A database of 26+ million user credentials for the popular blogging site LiveJournal has been found for sale on the dark web and freely traded on hacking forums.
In 2014, LiveJournal suffered a security breach, which compromised 26+ million user credentials. The breach was not reported at the time, and it appears these credentials have been circulating ever since. The entire database has sold for as low as $35 and also been found traded freely.
What is the dark web?
The dark web is similar to the internet we all use, except that it is only accessible with specific software, configurations, and authorizations. In this pocket of the web, stolen data such as the LiveJournal credentials are bought and sold, usually for nefarious use.
What information was compromised in the LiveJournal incident?
- Plain text passwords
If you have or have ever had a LiveJournal account and think your data may have been compromised, follow these steps.
If you are already a Dashlane user, run a dark web scan to see if any of your data landed in the wrong hands. Once you set up Dark Web Monitoring, Dashlane will continually keep an eye out for you, and alert you if any of your data is found.
Not a Dashlane user yet? Download Dashlane today and try Premium free for 90 days.
Why is this only being reported now if the breach occurred in 2014?
Rumors of a LiveJournal leak go back up to two years, according to ZDNet. Two newer developments appear to have catalyzed the current concern about a LiveJournal breach:
- DreamWidth, a blogging platform that shares code and users with LiveJournal, has been under attack from credential stuffing of old LiveJournal logins for several months. Credential stuffing is a type of attack in which hackers use previously stolen passwords in a large-scale, automated attempt to gain access to a different company’s accounts (this common hacking technique is why we recommend every account have its own strong, unique password). DreamWidth has been actively posting about the attacks, dating all the way back to October 2018.
- Have I Been Pwned announced that it received a copy of the LiveJournal user database. The database has been indexed on its site, making it possible for users to check and see if their information was compromised.
Following these reports, ZDNet conducted its own investigation with intelligence firm KELA to verify the breach.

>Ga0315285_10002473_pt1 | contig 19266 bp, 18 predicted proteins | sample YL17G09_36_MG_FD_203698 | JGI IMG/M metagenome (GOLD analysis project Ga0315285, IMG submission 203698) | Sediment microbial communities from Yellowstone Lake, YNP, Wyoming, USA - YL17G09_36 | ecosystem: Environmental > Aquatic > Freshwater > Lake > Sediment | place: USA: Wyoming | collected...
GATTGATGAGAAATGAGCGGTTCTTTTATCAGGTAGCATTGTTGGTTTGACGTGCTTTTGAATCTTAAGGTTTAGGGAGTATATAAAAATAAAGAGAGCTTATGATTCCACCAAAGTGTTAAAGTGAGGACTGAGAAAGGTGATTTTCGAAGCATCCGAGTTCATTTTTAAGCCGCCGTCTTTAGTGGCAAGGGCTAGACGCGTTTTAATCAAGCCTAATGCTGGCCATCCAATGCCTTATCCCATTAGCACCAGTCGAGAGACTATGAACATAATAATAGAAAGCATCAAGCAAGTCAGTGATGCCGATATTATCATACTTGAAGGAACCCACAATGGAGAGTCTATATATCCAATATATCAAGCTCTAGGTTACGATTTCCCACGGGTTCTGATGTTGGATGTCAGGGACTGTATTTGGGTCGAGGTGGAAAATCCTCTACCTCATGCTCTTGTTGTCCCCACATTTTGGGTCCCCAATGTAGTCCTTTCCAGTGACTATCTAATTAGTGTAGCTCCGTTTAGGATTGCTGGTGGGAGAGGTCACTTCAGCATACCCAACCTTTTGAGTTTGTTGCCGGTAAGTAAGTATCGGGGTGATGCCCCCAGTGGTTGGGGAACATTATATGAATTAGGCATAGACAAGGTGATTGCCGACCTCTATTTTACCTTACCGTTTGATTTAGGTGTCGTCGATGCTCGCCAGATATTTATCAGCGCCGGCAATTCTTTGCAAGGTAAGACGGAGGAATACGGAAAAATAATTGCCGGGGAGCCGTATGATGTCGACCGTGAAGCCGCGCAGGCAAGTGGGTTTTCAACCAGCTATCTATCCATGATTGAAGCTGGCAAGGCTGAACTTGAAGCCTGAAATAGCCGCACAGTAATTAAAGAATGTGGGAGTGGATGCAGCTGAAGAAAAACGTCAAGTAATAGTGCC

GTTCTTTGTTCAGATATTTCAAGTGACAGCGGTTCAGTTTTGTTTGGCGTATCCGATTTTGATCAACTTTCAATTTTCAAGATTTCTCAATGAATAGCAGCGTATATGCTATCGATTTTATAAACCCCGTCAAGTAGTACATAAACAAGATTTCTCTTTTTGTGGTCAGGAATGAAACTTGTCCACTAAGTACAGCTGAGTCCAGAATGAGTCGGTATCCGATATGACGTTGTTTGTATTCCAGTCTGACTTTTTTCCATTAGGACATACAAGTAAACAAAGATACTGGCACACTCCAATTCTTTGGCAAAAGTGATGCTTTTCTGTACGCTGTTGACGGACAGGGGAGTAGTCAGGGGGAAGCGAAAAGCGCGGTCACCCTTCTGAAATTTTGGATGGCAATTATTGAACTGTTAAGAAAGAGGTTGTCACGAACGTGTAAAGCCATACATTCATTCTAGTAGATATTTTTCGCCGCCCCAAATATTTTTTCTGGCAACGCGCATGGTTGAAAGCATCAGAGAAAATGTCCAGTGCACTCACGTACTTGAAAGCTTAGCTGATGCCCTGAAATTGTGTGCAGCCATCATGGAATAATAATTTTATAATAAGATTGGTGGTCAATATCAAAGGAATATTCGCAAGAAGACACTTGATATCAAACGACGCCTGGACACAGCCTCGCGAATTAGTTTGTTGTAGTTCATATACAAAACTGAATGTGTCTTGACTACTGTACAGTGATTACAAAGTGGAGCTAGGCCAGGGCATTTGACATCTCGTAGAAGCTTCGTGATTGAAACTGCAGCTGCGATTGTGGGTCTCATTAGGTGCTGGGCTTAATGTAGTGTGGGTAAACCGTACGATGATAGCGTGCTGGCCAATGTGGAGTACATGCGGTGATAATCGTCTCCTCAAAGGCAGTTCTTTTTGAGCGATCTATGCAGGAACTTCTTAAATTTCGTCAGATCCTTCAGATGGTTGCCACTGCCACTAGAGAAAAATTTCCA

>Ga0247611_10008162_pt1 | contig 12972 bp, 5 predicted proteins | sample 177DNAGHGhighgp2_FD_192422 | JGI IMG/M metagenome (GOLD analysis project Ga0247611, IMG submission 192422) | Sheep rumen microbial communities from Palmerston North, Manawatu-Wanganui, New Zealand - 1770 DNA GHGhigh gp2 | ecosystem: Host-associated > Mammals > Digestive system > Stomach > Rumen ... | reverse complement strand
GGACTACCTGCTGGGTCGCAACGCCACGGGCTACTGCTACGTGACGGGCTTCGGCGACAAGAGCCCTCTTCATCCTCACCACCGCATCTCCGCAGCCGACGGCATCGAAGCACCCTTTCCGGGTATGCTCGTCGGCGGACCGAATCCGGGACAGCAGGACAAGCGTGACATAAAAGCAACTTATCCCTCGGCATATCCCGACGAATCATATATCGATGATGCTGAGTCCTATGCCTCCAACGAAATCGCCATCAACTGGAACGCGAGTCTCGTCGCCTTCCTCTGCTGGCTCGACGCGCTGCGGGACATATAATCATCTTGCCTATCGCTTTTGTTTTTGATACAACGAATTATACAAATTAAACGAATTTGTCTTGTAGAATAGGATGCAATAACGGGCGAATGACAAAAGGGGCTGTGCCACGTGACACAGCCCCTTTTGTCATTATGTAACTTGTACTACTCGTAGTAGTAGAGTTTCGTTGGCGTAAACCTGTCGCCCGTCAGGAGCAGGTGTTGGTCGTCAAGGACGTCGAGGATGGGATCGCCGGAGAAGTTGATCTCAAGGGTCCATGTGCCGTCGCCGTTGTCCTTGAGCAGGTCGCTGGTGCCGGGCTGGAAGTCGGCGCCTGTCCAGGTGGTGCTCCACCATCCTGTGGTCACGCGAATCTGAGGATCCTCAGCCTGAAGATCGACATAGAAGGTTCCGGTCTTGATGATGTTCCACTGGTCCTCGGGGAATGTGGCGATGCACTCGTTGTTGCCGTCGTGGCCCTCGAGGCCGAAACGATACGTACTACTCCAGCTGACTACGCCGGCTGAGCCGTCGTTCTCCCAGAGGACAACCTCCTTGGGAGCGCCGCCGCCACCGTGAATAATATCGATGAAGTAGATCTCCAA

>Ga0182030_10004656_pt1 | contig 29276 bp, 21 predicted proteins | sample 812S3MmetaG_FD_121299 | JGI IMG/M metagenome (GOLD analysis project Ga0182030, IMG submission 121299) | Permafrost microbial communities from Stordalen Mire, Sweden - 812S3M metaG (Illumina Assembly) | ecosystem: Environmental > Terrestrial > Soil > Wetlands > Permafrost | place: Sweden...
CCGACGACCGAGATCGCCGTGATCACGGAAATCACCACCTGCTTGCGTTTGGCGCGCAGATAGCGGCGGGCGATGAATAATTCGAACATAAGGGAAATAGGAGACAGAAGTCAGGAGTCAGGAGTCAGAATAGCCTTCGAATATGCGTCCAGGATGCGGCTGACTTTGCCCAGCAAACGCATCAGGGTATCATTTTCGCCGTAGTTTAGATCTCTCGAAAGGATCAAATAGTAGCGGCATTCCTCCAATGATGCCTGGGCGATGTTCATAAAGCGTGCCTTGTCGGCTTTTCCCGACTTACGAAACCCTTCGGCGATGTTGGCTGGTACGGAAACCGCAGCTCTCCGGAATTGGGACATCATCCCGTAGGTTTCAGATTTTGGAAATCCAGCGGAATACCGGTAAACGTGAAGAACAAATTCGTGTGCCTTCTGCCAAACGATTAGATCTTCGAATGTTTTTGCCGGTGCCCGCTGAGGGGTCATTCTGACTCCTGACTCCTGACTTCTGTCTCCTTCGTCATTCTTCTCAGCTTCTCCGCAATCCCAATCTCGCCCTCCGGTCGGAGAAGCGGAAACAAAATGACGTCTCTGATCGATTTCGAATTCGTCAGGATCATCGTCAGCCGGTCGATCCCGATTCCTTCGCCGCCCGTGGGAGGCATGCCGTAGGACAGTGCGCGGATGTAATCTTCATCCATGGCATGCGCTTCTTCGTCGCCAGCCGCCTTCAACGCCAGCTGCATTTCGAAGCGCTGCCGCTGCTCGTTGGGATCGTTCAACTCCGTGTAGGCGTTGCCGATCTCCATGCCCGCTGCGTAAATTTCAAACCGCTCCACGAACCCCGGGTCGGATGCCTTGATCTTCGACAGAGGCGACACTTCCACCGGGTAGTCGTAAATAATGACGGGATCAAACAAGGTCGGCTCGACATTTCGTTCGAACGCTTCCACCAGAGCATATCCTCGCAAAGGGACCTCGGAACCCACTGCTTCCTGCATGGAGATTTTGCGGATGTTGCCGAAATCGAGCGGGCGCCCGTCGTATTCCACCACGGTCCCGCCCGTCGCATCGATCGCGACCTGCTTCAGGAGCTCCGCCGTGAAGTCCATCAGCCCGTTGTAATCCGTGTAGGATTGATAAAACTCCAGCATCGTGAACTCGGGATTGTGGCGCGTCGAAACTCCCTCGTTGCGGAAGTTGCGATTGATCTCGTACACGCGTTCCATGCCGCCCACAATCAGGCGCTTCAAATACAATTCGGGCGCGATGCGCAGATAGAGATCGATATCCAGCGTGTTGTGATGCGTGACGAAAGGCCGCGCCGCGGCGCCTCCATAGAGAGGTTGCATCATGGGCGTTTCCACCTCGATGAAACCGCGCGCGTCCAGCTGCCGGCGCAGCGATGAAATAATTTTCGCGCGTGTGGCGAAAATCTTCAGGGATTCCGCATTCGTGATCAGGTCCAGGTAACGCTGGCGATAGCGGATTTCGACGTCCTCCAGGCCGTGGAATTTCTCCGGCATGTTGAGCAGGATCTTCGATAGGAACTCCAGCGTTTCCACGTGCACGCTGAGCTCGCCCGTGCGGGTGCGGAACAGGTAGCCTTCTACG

The Rambler Group, the parent company to LiveJournal, has yet to confirm or comment on the breach.
How can I protect myself from credential stuffing?
Unfortunately, credential stuffing is not an uncommon attack. It was only a few weeks ago that we saw half a million Zoom accounts compromised and for sale on the dark web because of credential stuffing. Fortunately, there are some steps you can take to protect yourself.
Never reuse passwords
All your accounts should have unique, strong passwords. This ensures that if one password is compromised, your other accounts stay safe. A strong password has a minimum of 8 characters and includes a mix of uppercase letters, lowercase letters, numbers, and special characters.
Use a password manager
Dashlane has a built-in password generator to help you create strong passwords for new accounts and save them securely, plus in-app security alerts that notify you immediately when you need to change your passwords after a data breach.
Two-factor authentication adds an extra layer of security when logging into accounts for the first time on a new device. Many websites and apps offer this option in their settings. With two-factor authentication, a hacker would need both your password and the second authentication code to actually access your account.
Run a dark web scan
If your data is ever compromised—whether through credential stuffing or other means—a dark web scan will keep you informed. Dashlane’s Dark Web Monitoring scans the web for leaked personal data and sends you alerts so you can take action to protect your accounts.